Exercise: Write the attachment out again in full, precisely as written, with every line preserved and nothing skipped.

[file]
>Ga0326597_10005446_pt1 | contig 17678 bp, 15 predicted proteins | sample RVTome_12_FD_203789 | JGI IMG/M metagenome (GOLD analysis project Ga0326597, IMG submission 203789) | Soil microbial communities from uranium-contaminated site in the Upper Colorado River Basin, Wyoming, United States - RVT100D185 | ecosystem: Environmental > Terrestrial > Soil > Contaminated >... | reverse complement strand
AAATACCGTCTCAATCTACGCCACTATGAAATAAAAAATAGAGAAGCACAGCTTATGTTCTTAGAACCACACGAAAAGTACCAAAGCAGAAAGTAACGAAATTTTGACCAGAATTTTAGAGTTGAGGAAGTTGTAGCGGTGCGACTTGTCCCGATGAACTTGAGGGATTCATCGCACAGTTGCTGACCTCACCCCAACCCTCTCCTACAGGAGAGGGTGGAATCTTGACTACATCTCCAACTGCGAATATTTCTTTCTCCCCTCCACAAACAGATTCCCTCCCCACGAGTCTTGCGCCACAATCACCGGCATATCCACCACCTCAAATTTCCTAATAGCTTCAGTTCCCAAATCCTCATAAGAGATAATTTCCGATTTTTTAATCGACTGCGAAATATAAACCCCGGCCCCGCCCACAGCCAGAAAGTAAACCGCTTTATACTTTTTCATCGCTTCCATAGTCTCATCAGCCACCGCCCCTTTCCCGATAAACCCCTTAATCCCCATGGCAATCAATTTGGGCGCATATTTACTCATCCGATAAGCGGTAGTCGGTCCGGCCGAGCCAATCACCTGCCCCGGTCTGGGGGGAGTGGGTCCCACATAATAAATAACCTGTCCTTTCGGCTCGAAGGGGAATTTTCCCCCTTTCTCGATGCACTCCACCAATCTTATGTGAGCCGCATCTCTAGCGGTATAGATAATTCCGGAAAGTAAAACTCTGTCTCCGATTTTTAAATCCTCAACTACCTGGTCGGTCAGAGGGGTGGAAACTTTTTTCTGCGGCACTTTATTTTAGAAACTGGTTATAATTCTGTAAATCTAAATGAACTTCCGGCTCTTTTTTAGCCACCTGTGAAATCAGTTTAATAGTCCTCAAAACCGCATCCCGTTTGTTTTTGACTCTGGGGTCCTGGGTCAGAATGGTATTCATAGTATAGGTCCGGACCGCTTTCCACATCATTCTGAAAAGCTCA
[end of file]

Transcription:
>Ga0326597_10005446_pt1 | contig 17678 bp, 15 predicted proteins | sample RVTome_12_FD_203789 | JGI IMG/M metagenome (GOLD analysis project Ga0326597, IMG submission 203789) | Soil microbial communities from uranium-contaminated site in the Upper Colorado River Basin, Wyoming, United States - RVT100D185 | ecosystem: Environmental > Terrestrial > Soil > Contaminated >... | reverse complement strand
AAATACCGTCTCAATCTACGCCACTATGAAATAAAAAATAGAGAAGCACAGCTTATGTTCTTAGAACCACACGAAAAGTACCAAAGCAGAAAGTAACGAAATTTTGACCAGAATTTTAGAGTTGAGGAAGTTGTAGCGGTGCGACTTGTCCCGATGAACTTGAGGGATTCATCGCACAGTTGCTGACCTCACCCCAACCCTCTCCTACAGGAGAGGGTGGAATCTTGACTACATCTCCAACTGCGAATATTTCTTTCTCCCCTCCACAAACAGATTCCCTCCCCACGAGTCTTGCGCCACAATCACCGGCATATCCACCACCTCAAATTTCCTAATAGCTTCAGTTCCCAAATCCTCATAAGAGATAATTTCCGATTTTTTAATCGACTGCGAAATATAAACCCCGGCCCCGCCCACAGCCAGAAAGTAAACCGCTTTATACTTTTTCATCGCTTCCATAGTCTCATCAGCCACCGCCCCTTTCCCGATAAACCCCTTAATCCCCATGGCAATCAATTTGGGCGCATATTTACTCATCCGATAAGCGGTAGTCGGTCCGGCCGAGCCAATCACCTGCCCCGGTCTGGGGGGAGTGGGTCCCACATAATAAATAACCTGTCCTTTCGGCTCGAAGGGGAATTTTCCCCCTTTCTCGATGCACTCCACCAATCTTATGTGAGCCGCATCTCTAGCGGTATAGATAATTCCGGAAAGTAAAACTCTGTCTCCGATTTTTAAATCCTCAACTACCTGGTCGGTCAGAGGGGTGGAAACTTTTTTCTGCGGCACTTTATTTTAGAAACTGGTTATAATTCTGTAAATCTAAATGAACTTCCGGCTCTTTTTTAGCCACCTGTGAAATCAGTTTAATAGTCCTCAAAACCGCATCCCGTTTGTTTTTGACTCTGGGGTCCTGGGTCAGAATGGTATTCATAGTATAGGTCCGGACCGCTTTCCACATCATTCTGAAAAGCTCA